John M. Bowers
Although Geoffrey Chaucer and William Langland together dominate fourteenth-century English literature, their respective masterpieces, The Canterbury Tales and Piers Plowman, could not be more different. While Chaucer’s writings suggest that he considered himself an heir, not a begetter, the notion of him as a father-figure standing at the head of a patrilineal literary tradition was formulated within a generation of his death. John Bowers asks how Chaucer, not Langland, was granted this position. His study becomes an examination of the political, social, and religious factors that contributed to the formation of a literary canon in fourteenth-century England.
The earliest complete version of Piers Plowman predates Chaucer’s text; Langland also anticipated one of Chaucer’s major achievements, namely, challenging the dominance of Latin and French by writing a long, serious poem in English. Langland’s poem was immediately influential and widely disseminated; it was read, quoted, copied, and imitated throughout the last decades of the fourteenth century. In contrast, there is very little evidence that Chaucer’s works reached any sort of wide readership in his lifetime.
Yet is was Chaucer, not Langland, who was elevated as a cultural and literary progenitor early in the century after his death. He was a court poet, and he was fortunate enough to have a series of literary heirs, notably Thomas Hoccleve and John Lydgate, who vigorously promoted him as England’s foundational writer. Chaucer was also a kinsman of the new Lancastrian kings, who championed his Canterbury Tales, and his son Thomas Chaucer became a key supporter of the new royal dynasty. These political alliances provided the grounds for promoting Chaucer as the founder of a literary dynasty.
Langland, on the other hand, despite his contemporary popularity, was a dissenter and social critic. Bowers points to Langland’s engagement in domestic controversies that forced him and most of his readers to remain anonymous. Linked with the Peasants’ Revolt in 1381, Langland’s poem espoused a brand of religious reform associated with the heretical Lollard movements.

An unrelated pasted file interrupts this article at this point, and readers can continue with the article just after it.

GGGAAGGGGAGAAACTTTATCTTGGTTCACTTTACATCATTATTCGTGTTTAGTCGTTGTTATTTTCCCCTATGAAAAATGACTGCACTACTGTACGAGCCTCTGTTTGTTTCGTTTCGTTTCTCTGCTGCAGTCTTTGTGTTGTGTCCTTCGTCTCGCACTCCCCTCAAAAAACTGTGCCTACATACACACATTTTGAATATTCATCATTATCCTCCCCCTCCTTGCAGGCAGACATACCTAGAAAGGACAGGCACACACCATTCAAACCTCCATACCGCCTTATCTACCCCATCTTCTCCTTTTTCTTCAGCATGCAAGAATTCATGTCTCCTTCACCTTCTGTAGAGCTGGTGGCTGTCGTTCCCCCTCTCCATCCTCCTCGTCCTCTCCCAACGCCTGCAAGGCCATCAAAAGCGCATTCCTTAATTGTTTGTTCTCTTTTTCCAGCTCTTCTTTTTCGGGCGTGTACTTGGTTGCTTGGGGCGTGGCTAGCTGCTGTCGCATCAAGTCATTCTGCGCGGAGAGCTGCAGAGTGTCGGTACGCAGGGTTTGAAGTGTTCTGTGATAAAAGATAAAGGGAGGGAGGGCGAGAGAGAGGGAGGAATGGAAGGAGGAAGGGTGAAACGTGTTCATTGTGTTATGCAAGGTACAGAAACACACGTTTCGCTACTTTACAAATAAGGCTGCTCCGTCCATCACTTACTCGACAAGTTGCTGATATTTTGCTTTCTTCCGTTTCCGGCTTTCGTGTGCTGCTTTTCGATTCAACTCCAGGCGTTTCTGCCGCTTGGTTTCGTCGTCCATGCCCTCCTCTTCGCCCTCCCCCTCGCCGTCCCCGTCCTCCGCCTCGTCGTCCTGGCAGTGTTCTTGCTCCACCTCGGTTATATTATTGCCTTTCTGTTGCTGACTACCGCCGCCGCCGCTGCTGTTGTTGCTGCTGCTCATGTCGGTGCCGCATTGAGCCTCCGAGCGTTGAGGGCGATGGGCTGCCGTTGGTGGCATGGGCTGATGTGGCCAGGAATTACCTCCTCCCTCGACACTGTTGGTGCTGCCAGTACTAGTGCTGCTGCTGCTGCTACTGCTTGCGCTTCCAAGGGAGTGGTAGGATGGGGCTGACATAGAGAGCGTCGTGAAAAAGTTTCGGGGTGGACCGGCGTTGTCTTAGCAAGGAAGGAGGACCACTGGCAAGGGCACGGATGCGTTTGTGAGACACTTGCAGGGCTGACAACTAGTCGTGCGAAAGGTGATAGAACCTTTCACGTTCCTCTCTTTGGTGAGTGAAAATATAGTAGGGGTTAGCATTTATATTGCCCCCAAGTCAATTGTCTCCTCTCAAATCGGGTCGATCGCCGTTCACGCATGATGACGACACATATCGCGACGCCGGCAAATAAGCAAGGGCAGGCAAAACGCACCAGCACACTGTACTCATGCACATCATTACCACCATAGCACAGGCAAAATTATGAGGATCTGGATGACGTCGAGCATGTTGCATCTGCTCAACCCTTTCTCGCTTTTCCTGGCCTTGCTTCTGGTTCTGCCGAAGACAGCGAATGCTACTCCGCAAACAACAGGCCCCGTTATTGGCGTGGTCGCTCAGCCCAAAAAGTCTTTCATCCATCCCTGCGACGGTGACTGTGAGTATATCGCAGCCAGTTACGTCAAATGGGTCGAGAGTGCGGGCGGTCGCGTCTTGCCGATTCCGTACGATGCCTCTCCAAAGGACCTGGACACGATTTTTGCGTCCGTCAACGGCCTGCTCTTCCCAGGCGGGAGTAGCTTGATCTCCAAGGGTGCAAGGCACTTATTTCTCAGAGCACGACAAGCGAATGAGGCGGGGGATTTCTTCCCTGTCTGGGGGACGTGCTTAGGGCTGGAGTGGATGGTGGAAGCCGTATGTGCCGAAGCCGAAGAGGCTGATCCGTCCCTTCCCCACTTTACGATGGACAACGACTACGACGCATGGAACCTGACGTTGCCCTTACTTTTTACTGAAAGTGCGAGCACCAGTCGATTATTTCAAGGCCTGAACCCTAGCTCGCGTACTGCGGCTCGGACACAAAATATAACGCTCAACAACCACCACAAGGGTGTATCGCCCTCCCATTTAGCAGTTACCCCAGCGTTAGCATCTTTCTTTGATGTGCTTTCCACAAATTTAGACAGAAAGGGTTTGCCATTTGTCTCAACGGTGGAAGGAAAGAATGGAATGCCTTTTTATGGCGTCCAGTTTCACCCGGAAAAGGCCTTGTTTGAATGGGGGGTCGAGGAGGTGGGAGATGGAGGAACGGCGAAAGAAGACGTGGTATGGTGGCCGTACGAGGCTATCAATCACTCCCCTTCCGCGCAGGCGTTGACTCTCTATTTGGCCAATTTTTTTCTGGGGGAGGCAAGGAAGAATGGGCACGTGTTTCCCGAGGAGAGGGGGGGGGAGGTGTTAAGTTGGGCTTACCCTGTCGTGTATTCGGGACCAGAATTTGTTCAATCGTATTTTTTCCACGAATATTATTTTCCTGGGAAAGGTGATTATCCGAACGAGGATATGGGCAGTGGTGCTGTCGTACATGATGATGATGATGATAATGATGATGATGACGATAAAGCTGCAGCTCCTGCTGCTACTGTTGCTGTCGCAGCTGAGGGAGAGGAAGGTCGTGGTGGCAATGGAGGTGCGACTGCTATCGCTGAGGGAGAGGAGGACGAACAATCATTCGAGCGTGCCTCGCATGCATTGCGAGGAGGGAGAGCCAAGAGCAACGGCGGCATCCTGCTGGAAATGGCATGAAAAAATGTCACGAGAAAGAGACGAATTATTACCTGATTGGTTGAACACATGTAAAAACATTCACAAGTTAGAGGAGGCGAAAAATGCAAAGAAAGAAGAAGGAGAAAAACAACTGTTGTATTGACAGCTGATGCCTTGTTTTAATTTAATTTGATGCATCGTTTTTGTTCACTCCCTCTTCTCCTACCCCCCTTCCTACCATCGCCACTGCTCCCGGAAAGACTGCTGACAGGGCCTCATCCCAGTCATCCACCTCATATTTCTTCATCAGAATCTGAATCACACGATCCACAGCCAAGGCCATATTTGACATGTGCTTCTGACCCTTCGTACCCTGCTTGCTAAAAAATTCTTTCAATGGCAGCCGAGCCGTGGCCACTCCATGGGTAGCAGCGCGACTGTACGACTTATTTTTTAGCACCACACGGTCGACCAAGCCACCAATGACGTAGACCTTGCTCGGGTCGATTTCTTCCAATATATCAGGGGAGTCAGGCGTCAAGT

Through extensive manuscript evidence, Bowers tracks the reputations of the two writers into the fifteenth century, when studies of fourteenth-century literature became more clearly configured in terms of a double, antagonistic dynamic. Langland remained the largely invisible presence against which the official Chaucerian tradition was constructed. Never really separate, the two literary traditions constantly interacted, with the reputation of Chaucer the court poet eclipsing that of Langland the dissenter and critic. By examining the historical and social contexts within which these traditions arose, Bowers helps us to understand how some texts and writers become canonical and how others become marginalized.
“In Chaucer and Langland: The Antagonistic Tradition, John M. Bowers advances a provocative argument in the field of Middle English literary studies while also providing a comprehensive and extremely useful overview of the most significant Langlandian and Chaucerian criticism of the last half century. This consolidation of decades of scholarship on medieval England’s two central poets will provide a constant point of reference both for students and advanced scholars working in Middle English.” —Bruce Holsinger, University of Virginia
“The twentieth turned out not to have been the century of Deleuze, after all, but the fourteenth still could become the century of Langland. In a series of seemingly counterintuitive, yet deeply resourceful, readings, Bowers compellingly reorganizes medieval and early modern English literary history around the dual figures of Chaucer and Langland. He shows not only how an account of Langland and his readers is indispensable to a full understanding of the emergence of English literature, but that the complex literary afterlife of the fourteenth century is already inscribed in the heterogeneous beginnings of Piers Plowman. This is an important corrective to the comparative neglect of Langland in recent years.” —D. Vance Smith, Princeton University